“Life is not a spectator sport.”
Happy New Year! It is 2014, and I cannot believe how fast 2013 came and went.
I have been home in Los Angeles for a little over two weeks now for winter break, and boy has it been good to be home and de-stress! Finals week was tough, but I pulled through after many long nights in the library and a few study breaks with friends. 🙂 First semester grades were not too shabby, although who could not strive for better anyways?
I do not quite remember where I found or heard this quote, but it SO captures how I want to attack all my endeavors in 2014. Here are a few resolutions (a few borrowed from a few sources):
1. Strive to see the best in everyone and every situation. I know it may be hard, but there is always something positive even in the worst of situations (even though the positive may actually be, “Hey, can’t get any worse than this!”). And while you may find some people way more agreeable than others, really focus on putting yourself in the shoes of those with whom it is harder to get along.
2. Do not talk negatively about anyone or anything. This is tough for everyone, and yes, it is good to vent and express your emotions. But nobody likes to be around negative people.
3. If you absolutely hate your job or an extracurricular activity you are currently pursuing, quit it. The money, the status, or the resume boost is not worth it.
4. Forgive, forgive, forgive. While you may think forgiveness is a two-way street, in fact, it is scientifically proven that if you truly forgive someone and walk away clean (even though he or she may not), you will be up to 25% happier.
5. Do not feel the need to document everything you do on a social media website (I have to work on this too…:).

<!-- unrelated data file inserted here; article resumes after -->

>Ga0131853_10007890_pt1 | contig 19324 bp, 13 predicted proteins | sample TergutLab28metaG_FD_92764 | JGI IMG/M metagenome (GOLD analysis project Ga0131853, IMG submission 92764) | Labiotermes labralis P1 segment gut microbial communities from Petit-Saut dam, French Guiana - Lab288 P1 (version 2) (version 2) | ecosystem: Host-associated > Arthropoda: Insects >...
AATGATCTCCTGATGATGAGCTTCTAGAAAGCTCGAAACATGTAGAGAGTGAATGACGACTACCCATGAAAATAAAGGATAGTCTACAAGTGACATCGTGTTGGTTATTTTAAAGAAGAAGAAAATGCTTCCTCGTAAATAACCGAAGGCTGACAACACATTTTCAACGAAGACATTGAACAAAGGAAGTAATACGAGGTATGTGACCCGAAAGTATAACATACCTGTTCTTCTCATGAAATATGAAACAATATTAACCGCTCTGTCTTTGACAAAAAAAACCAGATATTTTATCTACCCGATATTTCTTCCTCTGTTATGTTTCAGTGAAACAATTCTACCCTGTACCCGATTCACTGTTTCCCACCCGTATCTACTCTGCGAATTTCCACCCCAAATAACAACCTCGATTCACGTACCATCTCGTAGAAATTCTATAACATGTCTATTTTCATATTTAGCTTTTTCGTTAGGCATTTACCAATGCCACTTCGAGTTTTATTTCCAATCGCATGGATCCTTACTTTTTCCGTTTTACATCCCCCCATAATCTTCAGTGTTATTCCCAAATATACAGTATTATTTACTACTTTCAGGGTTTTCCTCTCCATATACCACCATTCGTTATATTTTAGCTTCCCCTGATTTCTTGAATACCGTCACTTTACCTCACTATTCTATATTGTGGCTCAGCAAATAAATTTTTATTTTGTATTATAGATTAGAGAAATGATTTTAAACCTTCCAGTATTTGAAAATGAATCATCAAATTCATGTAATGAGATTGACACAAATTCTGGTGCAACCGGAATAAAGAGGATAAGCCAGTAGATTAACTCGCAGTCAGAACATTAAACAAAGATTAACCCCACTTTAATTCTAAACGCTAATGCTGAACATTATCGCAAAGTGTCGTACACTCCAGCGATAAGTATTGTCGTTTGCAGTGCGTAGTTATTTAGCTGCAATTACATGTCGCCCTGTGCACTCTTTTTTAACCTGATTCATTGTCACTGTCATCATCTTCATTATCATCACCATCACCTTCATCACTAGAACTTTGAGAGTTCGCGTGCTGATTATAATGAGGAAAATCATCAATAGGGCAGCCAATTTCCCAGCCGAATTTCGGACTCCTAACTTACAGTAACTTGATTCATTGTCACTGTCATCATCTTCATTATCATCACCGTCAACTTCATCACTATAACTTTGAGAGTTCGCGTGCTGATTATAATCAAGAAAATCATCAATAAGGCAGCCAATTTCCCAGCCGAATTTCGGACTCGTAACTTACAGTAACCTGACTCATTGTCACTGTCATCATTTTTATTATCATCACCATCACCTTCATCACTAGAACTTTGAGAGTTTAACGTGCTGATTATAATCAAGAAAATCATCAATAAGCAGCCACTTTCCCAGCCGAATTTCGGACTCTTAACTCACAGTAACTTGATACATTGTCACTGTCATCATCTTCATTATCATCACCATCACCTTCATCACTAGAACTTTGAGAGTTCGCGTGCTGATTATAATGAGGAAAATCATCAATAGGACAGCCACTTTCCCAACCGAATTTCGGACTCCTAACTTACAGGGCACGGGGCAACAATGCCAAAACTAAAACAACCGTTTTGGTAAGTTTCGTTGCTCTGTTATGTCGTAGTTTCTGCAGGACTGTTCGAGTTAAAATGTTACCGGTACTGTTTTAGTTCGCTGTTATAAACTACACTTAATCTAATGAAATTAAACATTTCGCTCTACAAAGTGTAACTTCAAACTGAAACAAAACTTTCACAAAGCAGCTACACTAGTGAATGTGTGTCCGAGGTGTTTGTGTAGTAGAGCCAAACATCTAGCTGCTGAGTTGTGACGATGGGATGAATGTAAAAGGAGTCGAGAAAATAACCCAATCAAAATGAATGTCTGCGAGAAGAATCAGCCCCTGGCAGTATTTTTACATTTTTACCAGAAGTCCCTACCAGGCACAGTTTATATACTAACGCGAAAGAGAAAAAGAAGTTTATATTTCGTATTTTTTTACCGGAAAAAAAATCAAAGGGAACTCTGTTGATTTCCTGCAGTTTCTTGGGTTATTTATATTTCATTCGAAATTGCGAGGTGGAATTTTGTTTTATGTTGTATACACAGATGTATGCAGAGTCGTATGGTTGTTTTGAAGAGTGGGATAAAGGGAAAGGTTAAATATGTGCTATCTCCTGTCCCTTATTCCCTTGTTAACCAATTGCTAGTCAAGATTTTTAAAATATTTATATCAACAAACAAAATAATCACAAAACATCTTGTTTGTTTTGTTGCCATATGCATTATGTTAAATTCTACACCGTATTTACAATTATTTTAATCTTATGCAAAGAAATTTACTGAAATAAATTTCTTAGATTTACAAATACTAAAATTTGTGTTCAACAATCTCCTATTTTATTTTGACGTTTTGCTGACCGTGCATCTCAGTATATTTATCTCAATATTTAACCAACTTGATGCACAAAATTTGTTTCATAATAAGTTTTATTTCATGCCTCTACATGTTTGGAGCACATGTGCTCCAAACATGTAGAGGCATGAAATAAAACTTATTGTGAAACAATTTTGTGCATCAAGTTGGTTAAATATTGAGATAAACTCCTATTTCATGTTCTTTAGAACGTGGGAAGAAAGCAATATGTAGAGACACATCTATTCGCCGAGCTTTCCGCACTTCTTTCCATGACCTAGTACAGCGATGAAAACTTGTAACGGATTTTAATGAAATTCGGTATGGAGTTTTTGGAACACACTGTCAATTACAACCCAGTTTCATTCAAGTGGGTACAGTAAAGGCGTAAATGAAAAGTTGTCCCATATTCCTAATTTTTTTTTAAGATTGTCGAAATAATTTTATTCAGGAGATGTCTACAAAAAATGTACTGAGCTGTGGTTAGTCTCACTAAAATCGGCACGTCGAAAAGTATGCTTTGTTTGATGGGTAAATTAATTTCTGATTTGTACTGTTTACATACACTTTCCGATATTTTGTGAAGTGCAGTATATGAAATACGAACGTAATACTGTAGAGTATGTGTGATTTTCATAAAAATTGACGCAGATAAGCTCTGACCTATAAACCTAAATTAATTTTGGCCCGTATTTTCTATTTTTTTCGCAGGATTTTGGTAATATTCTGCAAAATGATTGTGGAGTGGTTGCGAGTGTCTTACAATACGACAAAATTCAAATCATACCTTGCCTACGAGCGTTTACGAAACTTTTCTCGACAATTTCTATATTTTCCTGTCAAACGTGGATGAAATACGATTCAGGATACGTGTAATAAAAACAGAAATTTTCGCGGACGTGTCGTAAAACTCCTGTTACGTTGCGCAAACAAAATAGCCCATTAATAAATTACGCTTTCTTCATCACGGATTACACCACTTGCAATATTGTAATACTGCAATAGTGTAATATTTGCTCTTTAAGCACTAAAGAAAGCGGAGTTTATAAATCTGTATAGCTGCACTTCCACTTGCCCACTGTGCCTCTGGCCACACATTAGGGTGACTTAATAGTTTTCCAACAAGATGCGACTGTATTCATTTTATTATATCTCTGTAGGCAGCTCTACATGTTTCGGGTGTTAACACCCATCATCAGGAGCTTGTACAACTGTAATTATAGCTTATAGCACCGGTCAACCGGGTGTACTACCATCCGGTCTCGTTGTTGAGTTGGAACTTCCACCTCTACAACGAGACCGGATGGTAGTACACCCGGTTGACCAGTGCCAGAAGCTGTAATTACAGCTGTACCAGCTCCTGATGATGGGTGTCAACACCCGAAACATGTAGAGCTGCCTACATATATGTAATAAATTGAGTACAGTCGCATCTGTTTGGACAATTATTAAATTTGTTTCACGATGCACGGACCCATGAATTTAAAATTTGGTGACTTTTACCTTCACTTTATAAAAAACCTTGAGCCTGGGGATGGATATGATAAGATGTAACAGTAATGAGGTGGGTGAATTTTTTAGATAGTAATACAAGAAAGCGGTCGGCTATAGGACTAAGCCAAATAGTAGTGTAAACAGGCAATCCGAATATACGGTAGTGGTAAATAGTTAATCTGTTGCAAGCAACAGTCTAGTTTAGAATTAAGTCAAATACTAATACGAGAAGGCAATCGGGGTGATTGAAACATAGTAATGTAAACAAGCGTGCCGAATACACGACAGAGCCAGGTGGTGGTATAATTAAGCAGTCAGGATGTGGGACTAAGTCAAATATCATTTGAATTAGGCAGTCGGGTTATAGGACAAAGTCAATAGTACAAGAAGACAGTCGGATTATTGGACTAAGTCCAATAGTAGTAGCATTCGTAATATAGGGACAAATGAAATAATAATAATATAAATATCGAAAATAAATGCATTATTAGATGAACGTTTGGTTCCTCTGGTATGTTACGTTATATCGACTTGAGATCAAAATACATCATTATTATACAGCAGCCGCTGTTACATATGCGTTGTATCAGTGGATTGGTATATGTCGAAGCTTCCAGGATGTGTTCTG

6. Take quiet time to really think about why you are doing the things that you are, why you are taking positions as you are, and why you are dreaming the things you are. I will capture one of these personal moments in a later post.
7. Take an extra few minutes to fix yourself up in the morning. I know it is hard to get out of bed (believe me, I KNOW), but people will notice. More importantly, YOU will feel more confident. When you are feeling more confident, you will perform better.
8. Eat less, choose spinach over potatoes, take the stairs and not the elevator, walk more briskly, go out for a run instead of staying in your bed for 30 minutes. Your poor eating habits and exercise routine will catch up to you later in life.
9. Pray. Pray for everyone and everything. Pray even when things are going well (that is when you SHOULD pray the most actually, to have things continue the way they are going). Positive thoughts and energy really do translate and improve situations. For example, I do not know any outcomes, but since I began running the Outer Loop regularly last semester, I prayed each time an ambulance zoomed by on the street next to me (Texas Medical Center is right across the street from Rice). While I am introspective on my runs, I think about what kind of person I want to be. I want to be that girl who prays for each ambulance. That girl who is pragmatic when she has all the facts yet has blind faith when she is in the dark.
10. If you want someone or something, vocalize it. Do not be passive, and do not settle until you are happy.